Sites would be added in Philipstown and Cold Spring
By Holly Toal
The number of 911 calls placed by people using wireless phones has significantly increased in recent years, with an estimated 70 percent of calls received by emergency dispatch centers coming from cell phones, according to data from local law enforcement.
With this in mind, Putnam County has begun working on a plan that includes a private-public partnership to improve emergency responder radio coverage throughout the county — which may also benefit cell phone users aggravated by dead zones.
Legislator Barbara Scuccimarra, who represents Philipstown, said she is excited about the potential of the project. “Cold Spring is notorious for having blackout spots,” she said.
During the county legislature’s May 18 Physical Services Committee meeting in Carmel, Deputy County Executive Bruce Walker brought legislators up to speed on a plan to place cell towers on county-owned properties to reduce or eliminate recurring costs, decrease microwave backhaul (wiring) redundancy and increase commercial wireless network coverage.
Walker explained that a committee, including Thomas Lannon, Sr., director of information technology and geographic information systems for Putnam County; Frank Christian, operations captain at the sheriff’s office; Anthony Sutton, commissioner of the Bureau of Emergency Services; and Mike Cunningham, asset manager for the county, have led the charge in seeking out funding opportunities to make upgrades.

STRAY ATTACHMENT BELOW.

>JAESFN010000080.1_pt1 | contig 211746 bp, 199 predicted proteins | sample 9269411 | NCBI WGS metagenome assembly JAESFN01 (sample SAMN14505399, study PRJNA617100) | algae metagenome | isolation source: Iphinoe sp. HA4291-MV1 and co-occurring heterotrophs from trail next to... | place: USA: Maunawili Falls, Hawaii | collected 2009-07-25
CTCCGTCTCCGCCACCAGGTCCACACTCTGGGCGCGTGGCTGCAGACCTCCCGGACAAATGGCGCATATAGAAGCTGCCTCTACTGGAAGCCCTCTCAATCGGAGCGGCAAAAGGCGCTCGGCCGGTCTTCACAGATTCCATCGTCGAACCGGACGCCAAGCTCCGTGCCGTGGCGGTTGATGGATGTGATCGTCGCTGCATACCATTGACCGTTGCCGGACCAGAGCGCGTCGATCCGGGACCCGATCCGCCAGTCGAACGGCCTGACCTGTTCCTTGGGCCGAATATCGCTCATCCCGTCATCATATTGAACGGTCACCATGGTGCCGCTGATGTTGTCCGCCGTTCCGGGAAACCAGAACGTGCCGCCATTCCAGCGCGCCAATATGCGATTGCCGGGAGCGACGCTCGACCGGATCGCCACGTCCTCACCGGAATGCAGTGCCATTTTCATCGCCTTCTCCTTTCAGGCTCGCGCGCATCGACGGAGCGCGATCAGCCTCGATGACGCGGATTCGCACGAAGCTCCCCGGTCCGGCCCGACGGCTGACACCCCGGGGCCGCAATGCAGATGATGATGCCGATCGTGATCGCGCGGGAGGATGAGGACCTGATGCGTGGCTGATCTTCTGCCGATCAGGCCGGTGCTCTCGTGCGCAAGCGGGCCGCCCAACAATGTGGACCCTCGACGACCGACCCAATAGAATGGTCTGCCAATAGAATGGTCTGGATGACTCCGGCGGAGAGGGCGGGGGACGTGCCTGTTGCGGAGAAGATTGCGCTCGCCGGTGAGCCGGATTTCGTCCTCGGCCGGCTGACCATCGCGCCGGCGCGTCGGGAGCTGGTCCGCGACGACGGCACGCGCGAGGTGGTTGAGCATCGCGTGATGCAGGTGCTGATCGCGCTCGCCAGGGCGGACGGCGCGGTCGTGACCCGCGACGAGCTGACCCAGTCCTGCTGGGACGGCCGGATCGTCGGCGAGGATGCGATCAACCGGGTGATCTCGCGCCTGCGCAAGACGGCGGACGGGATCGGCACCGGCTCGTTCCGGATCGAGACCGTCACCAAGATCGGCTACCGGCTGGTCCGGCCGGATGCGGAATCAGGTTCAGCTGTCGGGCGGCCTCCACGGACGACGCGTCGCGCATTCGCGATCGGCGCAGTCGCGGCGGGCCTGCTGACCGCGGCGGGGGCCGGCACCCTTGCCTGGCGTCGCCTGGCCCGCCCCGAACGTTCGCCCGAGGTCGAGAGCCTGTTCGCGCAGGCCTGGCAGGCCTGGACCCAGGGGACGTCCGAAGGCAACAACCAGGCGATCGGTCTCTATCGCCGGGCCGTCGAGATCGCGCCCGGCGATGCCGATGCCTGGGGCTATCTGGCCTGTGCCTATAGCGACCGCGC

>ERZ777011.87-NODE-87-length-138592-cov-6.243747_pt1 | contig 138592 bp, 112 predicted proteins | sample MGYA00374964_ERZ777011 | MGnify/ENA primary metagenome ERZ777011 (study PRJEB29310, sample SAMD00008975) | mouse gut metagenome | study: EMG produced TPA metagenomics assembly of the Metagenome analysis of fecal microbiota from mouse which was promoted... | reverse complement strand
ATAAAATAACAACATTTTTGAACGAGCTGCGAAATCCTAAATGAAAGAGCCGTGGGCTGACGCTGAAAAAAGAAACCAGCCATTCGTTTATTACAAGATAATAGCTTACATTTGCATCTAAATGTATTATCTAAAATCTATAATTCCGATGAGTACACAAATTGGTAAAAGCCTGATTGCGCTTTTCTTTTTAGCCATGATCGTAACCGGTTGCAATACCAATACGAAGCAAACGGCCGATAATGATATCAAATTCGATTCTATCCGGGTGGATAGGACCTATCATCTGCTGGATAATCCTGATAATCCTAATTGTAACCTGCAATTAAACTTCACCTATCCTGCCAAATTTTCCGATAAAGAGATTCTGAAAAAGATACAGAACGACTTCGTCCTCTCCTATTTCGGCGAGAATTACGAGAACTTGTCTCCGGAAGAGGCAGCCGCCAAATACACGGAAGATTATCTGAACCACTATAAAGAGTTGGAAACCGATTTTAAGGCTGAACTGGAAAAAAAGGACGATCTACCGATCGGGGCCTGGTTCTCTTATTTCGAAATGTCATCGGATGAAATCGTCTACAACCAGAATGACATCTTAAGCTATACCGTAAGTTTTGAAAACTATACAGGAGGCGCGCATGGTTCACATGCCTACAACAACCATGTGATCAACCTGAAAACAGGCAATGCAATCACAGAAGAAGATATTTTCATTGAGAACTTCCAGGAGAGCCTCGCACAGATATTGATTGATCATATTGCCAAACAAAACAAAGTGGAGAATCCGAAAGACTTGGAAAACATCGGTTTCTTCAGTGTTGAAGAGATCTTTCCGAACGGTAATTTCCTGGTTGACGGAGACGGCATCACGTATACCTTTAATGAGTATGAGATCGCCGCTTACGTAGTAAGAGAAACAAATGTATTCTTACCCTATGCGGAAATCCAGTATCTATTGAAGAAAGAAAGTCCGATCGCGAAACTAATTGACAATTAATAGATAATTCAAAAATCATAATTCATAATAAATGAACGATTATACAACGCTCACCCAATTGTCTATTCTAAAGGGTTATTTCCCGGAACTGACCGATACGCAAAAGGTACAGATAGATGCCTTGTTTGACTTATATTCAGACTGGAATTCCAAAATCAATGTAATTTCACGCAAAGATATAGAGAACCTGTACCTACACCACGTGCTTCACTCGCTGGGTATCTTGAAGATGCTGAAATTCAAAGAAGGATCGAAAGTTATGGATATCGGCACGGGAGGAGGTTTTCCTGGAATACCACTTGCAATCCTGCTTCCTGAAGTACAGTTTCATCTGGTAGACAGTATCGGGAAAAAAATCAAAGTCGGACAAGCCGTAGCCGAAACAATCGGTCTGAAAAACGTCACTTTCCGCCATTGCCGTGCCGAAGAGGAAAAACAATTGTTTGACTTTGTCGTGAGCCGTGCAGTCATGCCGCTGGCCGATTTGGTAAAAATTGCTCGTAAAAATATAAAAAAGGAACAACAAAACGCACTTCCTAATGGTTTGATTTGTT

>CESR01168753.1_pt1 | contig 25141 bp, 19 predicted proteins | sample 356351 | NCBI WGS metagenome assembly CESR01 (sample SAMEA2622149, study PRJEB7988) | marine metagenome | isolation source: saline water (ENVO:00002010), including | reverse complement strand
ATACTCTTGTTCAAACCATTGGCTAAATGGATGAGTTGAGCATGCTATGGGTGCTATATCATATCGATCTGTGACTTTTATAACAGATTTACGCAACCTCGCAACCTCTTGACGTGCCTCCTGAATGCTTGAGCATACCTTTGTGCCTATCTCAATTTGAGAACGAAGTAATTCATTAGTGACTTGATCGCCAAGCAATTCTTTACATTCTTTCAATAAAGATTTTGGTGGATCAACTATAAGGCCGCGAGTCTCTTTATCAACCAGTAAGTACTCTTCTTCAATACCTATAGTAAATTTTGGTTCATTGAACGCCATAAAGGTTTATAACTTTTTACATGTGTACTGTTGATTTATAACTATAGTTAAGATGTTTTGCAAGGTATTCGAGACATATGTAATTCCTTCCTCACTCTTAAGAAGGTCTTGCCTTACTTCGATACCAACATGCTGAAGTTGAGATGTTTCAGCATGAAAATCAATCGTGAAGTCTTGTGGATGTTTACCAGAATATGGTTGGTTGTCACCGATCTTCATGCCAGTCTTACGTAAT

After being turned down for a $6 million grant in 2013, the committee reworked its proposal and was successful last year in securing $3.5 million through the New York State Division of Homeland Security and Emergency Services to study the interoperability of cell towers in the county.
“The tenacity of these guys is really what got us the $3.5 million to upgrade our microwave system,” said Walker.
The county has teamed up with Homeland Towers, which recently erected three structures in the town of Kent. Under the proposed arrangement, the county would enter into ground leases with Homeland Towers, which will provide that Homeland will construct the towers and pay rent to the county. Homeland will also allow the county to place communications equipment on the towers for free.
Homeland will then rent out space on the towers to cellular providers. According to Walker, the rent that Homeland Towers would pay the county would be the greater of either a fixed amount or a percentage of rents from cellular providers to be located on the towers.
“We’re talking about roughly four to six county properties,” as well as two private properties in Philipstown and Cold Spring, explained Robert Gaudioso, an attorney with Snyder and Snyder LLP, which represents Homeland Towers.
Potential locations for cell towers include the intersection of Route 9 and Route 301 in Philipstown, another site to be determined in Cold Spring, as well as locations in Putnam Valley, Mahopac, Carmel and Patterson. The county also has been in with WHUD-FM to contract to use its tower on Sky Lane in Garrison.
“We didn’t just randomly pick the sites,” said Lannon, explaining that altitude, geography, topography, and frequency and microwave range all factor into the mix.
Each tower site would include space for all Federal Communications Commission-licensed carriers within a fenced compound, space for county base station equipment, and space reserved for the county on the tower.
According to Walker, the committee plans to go before the legislature next month with a more solid plan.
In the meantime, the 254 square miles of Putnam County continues to have holes in its coverage. “We do not have 254 square miles of coverage,” said Walker. “What this is trying to do is overcome that issue.”